Thirty-five Navajo code talkers, all veterans of the U.S. Marine Corps, and their families traveled from their homes on the Navajo Reservation, which includes parts of Arizona, New Mexico and Utah, to attend the dedication of the Navajo code talker exhibit. 

Who was this visionary Navaho individual who came up with this brilliant plan to use their native language as code in World War II? 

The idea actually came from an American named Philip Johnston, the son of a missionary to the Navajos and one of the few non-Navajos who spoke their language fluently. Johnston, reared on the Navajo reservation, was a World War I veteran who knew of the military's search for a code that would withstand all attempts to decipher it. He also knew that Native American languages -- notably Choctaw -- had been used in World War I to encode messages.

Sources: The History Channel, Naval Historical Center of the Dept. of the Navy

NEXT ISSUE:    Could this be the greatest invention of all time? You decide.

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If your newspaper does not carry the INVENTION MYSTERIES column, then call or write to your newspaper's editor and request that they carry it; they can go to http://www.inventionmysteries.com for details. You can find your newspaper editor's name somewhere in your newspaper, usually on the editorial page. Thanks.


Article 2: "Do YOU have the characteristics to be a successful entrepreneur?" by David Batchelor

Do YOU have the characteristics to be a successful entrepreneur?

Here are what both experience and research suggest are six of the most essential qualities:

1)    A strong work ethic.
As Thomas Edison said: "It's one per cent inspiration and 99 per cent perspiration."

2)    The ability to take risk.
Business is a four letter word spelled RISK.

3)    Self-confidence.
It has got to be you, so you'd better believe in yourself.

4)    Clear and constant focus.
You must stay focused on your dream. You must learn to focus on the critical few things, not the trivial many. Do the important things, not the urgent.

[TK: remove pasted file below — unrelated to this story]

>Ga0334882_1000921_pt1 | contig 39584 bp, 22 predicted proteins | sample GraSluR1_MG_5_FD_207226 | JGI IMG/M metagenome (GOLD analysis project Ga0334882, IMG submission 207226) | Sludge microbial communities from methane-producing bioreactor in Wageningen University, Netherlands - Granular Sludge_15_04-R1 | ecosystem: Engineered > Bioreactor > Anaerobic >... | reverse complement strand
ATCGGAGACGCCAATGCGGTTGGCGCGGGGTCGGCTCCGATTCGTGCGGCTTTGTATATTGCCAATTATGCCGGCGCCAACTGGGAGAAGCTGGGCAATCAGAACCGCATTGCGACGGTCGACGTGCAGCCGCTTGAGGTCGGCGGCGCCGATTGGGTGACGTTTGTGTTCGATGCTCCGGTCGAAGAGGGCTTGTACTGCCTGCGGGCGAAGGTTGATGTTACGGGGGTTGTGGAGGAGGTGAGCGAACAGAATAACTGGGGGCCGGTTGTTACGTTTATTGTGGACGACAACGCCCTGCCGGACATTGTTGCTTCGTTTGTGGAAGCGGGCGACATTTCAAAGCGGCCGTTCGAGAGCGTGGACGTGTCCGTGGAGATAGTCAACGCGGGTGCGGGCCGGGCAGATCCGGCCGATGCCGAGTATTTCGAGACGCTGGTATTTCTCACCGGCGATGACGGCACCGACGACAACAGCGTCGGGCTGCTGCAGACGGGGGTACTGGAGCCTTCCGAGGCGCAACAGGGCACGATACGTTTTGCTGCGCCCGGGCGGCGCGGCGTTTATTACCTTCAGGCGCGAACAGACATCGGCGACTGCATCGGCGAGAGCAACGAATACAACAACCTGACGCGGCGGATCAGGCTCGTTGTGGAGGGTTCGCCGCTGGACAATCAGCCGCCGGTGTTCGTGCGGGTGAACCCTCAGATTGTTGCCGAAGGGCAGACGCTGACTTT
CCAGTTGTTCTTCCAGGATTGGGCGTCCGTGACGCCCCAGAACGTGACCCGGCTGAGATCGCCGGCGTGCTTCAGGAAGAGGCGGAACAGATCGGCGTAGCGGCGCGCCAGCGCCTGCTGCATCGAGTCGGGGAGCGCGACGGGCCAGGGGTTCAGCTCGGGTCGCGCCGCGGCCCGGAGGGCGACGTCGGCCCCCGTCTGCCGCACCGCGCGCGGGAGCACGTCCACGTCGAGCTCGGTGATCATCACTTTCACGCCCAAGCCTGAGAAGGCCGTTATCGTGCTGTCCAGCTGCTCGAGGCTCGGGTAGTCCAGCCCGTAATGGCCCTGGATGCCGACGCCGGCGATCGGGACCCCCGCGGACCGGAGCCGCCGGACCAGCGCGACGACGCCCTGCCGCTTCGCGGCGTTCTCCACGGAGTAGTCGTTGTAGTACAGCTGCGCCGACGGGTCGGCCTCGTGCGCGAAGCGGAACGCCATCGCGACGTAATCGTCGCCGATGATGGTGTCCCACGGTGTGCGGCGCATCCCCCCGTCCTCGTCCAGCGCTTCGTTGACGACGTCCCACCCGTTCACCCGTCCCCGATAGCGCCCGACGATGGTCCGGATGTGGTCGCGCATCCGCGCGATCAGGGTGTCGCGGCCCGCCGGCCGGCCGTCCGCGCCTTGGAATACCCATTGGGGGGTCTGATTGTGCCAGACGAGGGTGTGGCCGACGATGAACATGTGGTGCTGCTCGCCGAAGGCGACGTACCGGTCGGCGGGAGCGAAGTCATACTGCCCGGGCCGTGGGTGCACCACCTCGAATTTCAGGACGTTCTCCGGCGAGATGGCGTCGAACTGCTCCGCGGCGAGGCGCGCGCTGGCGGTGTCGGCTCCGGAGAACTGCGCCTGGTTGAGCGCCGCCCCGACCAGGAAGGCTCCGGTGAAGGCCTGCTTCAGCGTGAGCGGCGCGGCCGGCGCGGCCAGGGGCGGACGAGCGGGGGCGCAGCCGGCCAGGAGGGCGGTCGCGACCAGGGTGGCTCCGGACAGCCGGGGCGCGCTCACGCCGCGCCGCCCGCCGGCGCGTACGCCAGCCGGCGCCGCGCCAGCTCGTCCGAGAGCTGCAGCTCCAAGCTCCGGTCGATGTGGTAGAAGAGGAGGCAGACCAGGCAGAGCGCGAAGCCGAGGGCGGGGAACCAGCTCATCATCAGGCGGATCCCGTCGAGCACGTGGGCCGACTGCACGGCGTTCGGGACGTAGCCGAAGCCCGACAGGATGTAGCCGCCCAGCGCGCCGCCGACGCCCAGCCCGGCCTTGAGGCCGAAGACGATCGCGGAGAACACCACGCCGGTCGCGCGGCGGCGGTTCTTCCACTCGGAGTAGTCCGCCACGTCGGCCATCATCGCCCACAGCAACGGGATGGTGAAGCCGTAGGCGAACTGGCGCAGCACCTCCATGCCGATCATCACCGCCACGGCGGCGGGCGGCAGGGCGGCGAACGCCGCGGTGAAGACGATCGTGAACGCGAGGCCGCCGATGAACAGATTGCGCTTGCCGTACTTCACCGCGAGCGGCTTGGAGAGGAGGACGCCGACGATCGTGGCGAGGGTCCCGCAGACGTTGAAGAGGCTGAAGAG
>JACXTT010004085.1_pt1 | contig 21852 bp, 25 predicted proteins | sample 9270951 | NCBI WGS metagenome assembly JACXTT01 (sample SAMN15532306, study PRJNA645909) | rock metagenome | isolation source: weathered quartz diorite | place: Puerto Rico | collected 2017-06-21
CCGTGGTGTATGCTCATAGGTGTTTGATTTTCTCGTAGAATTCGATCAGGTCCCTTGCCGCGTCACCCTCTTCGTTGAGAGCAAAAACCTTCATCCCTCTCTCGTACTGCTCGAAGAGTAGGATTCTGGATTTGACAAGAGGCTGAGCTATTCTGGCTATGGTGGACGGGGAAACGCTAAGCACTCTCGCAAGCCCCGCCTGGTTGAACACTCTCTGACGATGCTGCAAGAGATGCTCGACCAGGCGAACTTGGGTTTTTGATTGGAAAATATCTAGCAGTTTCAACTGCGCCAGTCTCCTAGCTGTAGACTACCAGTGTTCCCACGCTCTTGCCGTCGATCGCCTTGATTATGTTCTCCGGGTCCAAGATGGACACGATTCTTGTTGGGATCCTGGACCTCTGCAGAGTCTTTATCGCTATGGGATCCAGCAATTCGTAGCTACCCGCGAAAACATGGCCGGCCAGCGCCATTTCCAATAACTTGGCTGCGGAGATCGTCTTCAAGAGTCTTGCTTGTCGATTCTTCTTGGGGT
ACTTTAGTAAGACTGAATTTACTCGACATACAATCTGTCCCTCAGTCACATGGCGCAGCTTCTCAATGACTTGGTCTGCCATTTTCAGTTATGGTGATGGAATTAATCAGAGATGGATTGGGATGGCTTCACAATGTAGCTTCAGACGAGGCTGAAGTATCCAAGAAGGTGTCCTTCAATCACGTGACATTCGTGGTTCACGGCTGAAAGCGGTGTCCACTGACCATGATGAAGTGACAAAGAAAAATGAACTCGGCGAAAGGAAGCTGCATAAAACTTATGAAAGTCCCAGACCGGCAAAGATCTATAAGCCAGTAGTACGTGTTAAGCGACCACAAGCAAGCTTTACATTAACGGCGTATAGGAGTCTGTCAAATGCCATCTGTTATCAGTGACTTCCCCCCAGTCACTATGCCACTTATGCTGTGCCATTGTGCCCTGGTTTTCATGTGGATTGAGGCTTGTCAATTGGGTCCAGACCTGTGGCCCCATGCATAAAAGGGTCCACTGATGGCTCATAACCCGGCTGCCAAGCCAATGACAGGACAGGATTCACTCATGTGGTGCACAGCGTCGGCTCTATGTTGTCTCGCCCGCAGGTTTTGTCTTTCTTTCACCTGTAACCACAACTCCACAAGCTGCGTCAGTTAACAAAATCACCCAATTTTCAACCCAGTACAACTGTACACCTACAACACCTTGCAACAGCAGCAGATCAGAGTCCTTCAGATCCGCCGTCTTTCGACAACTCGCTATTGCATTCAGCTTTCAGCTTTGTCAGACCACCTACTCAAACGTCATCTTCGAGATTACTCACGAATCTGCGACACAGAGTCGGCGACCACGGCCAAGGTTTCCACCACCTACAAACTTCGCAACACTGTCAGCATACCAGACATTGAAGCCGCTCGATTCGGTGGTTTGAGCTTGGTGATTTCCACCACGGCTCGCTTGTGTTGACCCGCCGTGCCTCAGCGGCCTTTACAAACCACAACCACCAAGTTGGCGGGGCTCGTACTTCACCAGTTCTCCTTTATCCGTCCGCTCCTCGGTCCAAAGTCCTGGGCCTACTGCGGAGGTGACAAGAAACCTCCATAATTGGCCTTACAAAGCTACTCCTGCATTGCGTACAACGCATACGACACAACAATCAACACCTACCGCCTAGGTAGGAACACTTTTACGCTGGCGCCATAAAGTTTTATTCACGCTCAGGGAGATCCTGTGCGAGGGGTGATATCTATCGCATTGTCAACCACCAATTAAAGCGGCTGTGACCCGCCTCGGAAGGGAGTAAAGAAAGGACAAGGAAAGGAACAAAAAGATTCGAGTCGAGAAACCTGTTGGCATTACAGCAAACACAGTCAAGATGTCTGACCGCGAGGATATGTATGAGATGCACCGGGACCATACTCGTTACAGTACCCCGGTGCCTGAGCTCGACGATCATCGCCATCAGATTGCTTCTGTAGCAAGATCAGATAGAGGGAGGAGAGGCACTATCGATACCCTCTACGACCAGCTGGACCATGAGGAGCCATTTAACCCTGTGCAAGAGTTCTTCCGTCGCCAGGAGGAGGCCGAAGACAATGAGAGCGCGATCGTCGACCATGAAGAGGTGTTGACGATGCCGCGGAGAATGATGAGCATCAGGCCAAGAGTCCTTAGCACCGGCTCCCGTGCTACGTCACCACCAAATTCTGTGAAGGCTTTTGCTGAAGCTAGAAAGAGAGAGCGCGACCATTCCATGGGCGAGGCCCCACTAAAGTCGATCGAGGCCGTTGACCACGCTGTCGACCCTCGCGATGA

5)    The ability to learn from mistakes.
You'll make them. Everyone does. Successful people have the courage to look at what they have done or not done and learn from it.

6)    Be passionate about your work.
"Nothing great," said Ralph Waldo Emerson, "was ever accomplished without enthusiasm."

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David Batchelor has written numerous articles focusing on Tips, Strategies, Tools and how-to's for creating the Ultimate Home Based Business. To Subscribe to his e-zine please go to: http://www.netmarkpro.com/djb  
E-mail: [email protected]  
Phone: (646) 353-1465


Article 3: "Liability," by Jim White, author of "Will It Sell?"

If you know or suspect that there will be some liability issues involved with your invention, now is the time to start dealing with them. Some really dangerous products, such as toys, (yes you heard that right) have bodies of law with safety specifications that are mandatory for you to meet or exceed. It certainly won't hurt you to check out the Consumer Products Safety Commission at www.cpsc.gov.

Go in and rummage around and do searches of the Code of Federal Regulations for your product or product type. You'll probably notice the CPSC site occasionally bounces you out to the www.gpo.gov and other sites.